One group of Judaica scholars is taking crowdsourcing to a new level.
In a new initiative to unlock the thousands of parchment fragments from the Cairo Geniza, scholars are inviting the public to help scholars sort document fragments — all online, as part of a project by the University of Pennsylvania Libraries, the Princeton Geniza Project, the Library of the Jewish Theological Seminary, the Genizah Research Unit at Cambridge University Library and the Zooniverse.
Because Jewish law forbids the disposal of sacred documents, all old, used, and damaged Torah scrolls and other sacred text are kept in a geniza, a repository. The collection of the Cairo Geniza, originally in the Ben Ezra synagogue in Fustat (old Cairo), holds an astounding corpus of 350,000 document items dating mostly from the 10th-13th centuries, and was first thoroughly examined by Solomon Schechter at the turn of the 20th century. While the entire geniza has been since digitized, only about one-third of the corpus has been transcribed.
Even for the most learned of scholars, the transcription process is complex, mostly because script and language don’t necessarily correlate: Documents written in Hebrew script can be in Aramaic Hebrew, Judeo-Arabic, Judeo-Spanish, Ladino, or Yiddish.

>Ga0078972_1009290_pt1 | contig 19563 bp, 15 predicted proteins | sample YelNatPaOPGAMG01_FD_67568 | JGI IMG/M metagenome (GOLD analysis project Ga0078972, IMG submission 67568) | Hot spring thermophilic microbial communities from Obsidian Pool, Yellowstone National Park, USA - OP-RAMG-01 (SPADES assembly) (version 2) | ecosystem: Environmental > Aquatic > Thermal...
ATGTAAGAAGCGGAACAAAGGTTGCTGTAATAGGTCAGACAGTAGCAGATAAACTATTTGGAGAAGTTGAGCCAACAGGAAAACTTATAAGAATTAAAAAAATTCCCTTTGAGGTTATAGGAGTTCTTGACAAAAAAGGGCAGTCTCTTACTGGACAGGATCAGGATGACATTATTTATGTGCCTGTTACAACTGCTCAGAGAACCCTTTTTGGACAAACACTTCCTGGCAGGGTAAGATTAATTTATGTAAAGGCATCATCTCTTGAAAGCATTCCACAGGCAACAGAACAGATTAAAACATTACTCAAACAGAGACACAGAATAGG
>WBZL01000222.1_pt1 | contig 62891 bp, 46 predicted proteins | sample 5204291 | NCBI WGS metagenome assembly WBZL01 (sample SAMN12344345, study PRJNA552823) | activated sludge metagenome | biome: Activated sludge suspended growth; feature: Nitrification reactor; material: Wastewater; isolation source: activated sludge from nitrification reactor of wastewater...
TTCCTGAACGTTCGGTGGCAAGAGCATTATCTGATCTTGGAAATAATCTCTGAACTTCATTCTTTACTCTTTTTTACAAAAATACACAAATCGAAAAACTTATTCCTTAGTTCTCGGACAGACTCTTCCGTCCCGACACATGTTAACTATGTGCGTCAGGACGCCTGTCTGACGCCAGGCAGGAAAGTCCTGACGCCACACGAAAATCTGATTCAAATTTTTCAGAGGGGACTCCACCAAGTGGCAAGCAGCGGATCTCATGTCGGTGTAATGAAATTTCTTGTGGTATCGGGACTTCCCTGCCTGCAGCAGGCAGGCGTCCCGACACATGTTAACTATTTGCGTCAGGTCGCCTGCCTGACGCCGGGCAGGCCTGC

Using the Zooniverse, a platform for “people-powered research”, the project offers a quick tutorial explaining the classification system — how to differentiate between script types and how to spot visual characteristics like a seal or colon (which denotes verses) — tasks which anyone, with little knowledge of Semitic languages, can complete. Each fragment is reviewed by several people for the sake of accuracy. The sorting will assist transcription in phase II for scholars.
“The unique contents from the Cairo Genizah are indispensable for understanding Jewish history and culture, especially in the context of medieval Islamic civilization,” said Dr. Arthur Kiron, Curator of the Judaica Collections at the University of Pennsylvania. “Over a thousand years of Jewish social, religious, political, economic, and everyday life are recorded in hundreds of thousands of fragments now scattered around the world. Research on these fragmentary remains has sparked a quiet revolution in our understanding of the past. Now scholars and the general public are able to work hand in hand to piece together the puzzle of this lost chapter of a medieval ‘Mediterranean Society’, as Shlomo Dov Goitein, the preeminent scholar of the Cairo Geniza, called it.”
Watch MacArthur Fellow Marina Rustow, a historian at Princeton University, explain the significance of the Cairo Geniza here:
“We hope our project will help to transform the ways in which research takes place and in the process expand and deepen Jewish literacy as everyone will have the opportunity to learn to read a variety of forms of handwritten Jewish texts,” said Kiron.